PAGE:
J. Arthur Bower's Ericaceous Compost

J. Arthur Bower's Ericaceous Compost
  • Ideal for acid-loving plants such as camellias, rhododendrons, azaleas and pieris
  • With added horticultural sand for extra drainage
  • Feeds for up to 6 weeks
  • Sizes 20L, 50L

Stockists

Ericaceous plants such as rhododendrons, azaleas, camellias and heathers do not like excessive levels of lime. If they are to thrive
they need the right growing conditions. Too much lime, bad drainage and lack of nutrients are all common reasons for poor performance. J. Arthur Bower’s Ericaceous compost is carefully formulated to achieve the right pH balance and to supply all the nutrients and trace elements essential for healthy foliage, strong root development and better blooms. The compost will supply your plants with all the nutrients they need for strong, healthy growth during the first 4-6 weeks. After that, feed them every 7-14 days with liquid ericaceous plant food.

How to use

Tubs & planters

Partially fill the tub/container with compost, place plant in position and fill around the roots with compost. Firm carefully and water thoroughly.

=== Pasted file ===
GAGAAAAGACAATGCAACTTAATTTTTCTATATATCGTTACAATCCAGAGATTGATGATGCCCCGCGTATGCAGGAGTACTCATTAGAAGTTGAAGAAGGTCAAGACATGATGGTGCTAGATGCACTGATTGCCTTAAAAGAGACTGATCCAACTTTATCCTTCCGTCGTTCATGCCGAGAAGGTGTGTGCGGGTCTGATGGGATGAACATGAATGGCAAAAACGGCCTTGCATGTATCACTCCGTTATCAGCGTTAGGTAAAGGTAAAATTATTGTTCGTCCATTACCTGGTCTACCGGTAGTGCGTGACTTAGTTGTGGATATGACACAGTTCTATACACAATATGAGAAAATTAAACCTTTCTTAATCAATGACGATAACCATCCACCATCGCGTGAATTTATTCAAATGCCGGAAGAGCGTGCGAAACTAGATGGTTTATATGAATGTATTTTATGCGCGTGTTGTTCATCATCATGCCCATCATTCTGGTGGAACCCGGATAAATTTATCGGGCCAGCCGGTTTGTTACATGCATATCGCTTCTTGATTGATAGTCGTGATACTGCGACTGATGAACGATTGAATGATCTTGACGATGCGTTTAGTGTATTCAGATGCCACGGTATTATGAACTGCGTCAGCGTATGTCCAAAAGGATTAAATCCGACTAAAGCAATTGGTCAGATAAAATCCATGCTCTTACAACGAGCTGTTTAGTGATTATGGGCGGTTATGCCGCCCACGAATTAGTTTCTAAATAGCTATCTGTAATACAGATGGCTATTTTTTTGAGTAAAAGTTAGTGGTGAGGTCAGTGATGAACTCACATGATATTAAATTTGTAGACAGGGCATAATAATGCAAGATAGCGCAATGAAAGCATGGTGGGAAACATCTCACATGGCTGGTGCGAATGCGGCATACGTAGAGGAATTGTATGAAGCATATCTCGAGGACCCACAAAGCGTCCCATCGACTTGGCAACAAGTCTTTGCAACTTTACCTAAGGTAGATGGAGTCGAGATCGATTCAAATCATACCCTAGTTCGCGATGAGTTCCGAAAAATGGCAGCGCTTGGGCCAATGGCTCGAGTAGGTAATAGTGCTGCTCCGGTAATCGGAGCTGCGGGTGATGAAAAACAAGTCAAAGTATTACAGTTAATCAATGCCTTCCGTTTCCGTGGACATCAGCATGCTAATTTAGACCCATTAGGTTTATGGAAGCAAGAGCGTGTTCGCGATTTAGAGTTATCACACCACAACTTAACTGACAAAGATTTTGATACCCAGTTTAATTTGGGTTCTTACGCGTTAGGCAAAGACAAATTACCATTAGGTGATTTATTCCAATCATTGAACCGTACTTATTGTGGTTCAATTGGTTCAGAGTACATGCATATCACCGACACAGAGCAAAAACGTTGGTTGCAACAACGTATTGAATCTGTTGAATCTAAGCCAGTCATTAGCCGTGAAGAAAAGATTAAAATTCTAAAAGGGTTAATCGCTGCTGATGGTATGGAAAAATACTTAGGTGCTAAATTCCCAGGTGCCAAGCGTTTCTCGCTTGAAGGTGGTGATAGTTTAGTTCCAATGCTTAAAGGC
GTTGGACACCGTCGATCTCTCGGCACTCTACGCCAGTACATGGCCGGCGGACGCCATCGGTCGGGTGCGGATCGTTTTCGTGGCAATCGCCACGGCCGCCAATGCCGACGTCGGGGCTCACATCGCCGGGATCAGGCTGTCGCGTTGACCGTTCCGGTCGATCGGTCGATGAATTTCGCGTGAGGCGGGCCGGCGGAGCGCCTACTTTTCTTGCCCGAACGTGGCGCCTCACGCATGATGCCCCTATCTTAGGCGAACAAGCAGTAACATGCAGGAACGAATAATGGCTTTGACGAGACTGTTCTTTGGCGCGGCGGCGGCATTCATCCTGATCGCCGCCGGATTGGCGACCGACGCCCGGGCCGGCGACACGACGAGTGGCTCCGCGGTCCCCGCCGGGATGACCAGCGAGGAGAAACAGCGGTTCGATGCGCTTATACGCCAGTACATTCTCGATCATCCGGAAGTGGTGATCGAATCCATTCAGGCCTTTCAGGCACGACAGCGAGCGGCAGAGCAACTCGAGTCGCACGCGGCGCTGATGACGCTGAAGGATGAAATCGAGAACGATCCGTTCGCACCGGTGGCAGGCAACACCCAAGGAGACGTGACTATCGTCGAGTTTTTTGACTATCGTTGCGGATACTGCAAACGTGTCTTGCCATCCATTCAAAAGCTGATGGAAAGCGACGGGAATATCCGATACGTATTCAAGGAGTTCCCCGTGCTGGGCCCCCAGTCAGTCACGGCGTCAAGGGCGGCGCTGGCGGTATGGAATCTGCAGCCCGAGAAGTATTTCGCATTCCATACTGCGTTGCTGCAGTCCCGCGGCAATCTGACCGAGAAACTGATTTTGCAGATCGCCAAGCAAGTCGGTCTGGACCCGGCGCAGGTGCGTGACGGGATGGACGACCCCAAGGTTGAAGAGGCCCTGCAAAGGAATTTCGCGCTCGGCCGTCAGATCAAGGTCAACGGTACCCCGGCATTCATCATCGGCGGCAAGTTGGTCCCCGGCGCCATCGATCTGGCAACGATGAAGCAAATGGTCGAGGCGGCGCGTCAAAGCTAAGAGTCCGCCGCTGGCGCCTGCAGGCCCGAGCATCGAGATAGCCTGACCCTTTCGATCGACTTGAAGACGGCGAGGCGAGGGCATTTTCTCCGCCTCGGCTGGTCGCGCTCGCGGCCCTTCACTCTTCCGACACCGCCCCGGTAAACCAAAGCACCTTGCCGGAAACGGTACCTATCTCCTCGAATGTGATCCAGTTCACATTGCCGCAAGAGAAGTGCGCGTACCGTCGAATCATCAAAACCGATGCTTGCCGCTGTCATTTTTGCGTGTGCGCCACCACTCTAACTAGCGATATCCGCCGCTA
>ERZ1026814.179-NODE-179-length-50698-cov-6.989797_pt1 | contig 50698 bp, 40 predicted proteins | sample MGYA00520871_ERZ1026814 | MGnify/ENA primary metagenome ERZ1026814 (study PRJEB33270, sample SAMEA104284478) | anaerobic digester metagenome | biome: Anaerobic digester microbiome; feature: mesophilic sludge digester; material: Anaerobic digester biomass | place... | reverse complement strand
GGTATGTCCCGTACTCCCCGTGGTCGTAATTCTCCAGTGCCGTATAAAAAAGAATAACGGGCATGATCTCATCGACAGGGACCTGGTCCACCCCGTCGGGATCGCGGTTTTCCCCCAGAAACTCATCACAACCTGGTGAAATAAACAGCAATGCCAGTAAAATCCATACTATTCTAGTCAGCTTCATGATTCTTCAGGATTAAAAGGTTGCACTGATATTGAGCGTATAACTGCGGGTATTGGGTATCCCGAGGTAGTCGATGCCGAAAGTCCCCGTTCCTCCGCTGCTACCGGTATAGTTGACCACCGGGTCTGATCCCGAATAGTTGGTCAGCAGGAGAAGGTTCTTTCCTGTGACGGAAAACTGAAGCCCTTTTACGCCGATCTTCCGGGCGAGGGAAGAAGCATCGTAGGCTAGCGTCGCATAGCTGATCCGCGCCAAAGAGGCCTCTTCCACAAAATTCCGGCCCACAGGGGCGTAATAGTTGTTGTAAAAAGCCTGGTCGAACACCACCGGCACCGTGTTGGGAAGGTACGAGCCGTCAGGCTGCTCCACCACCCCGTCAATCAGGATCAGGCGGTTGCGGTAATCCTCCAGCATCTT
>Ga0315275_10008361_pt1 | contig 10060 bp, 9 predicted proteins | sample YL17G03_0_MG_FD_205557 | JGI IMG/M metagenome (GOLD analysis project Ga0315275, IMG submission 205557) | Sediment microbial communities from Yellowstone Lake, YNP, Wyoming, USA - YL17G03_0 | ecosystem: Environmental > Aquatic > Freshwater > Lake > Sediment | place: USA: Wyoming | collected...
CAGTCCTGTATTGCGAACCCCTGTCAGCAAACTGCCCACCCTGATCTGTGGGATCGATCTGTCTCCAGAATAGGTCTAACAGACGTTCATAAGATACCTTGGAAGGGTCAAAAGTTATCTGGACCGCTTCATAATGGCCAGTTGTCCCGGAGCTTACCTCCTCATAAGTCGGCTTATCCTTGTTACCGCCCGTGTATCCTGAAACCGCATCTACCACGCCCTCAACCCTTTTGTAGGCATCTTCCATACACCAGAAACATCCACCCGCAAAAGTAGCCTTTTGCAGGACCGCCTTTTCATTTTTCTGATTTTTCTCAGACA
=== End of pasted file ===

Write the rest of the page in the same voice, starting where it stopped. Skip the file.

Planting out

Dig a large hole and put some compost into it. Add a small amount of J. Arthur Bower’s Bonemeal. Place plant in the hole and spread out the roots. Mix compost with the soil removed from the hole and add this mixture around the roots. Firm gently and water well. To make a sunken or raised bed for growing ericaceous plants, remove the garden soil and replace with ericaceous compost.

Taking cuttings

Rhododendrons, azaleas and camellias can be hard to propagate. We recommend a 50/50 mixture of ericaceous compost and silver sand. Refer to any good gardening book for detailed information on taking cuttings of these plants.

Potting

Take care with fragile roots. Half fill a pot, place the plant in position and fill around the roots with compost. Gently firm the compost and water well.

Re-Potting

Plants should be potted-on during the growing season. Water the plant and allow to drain. Remove by turning the pot upside down whilst carefully supporting the plant in one hand. Tap the pot sharply to release the plant. Do not disturb the root ball. Put a layer of compost in the new pot and sit the plant on it. Fill the rest of the pot with compost, firming lightly around the root ball. Finally, water well in, using a fine rose.

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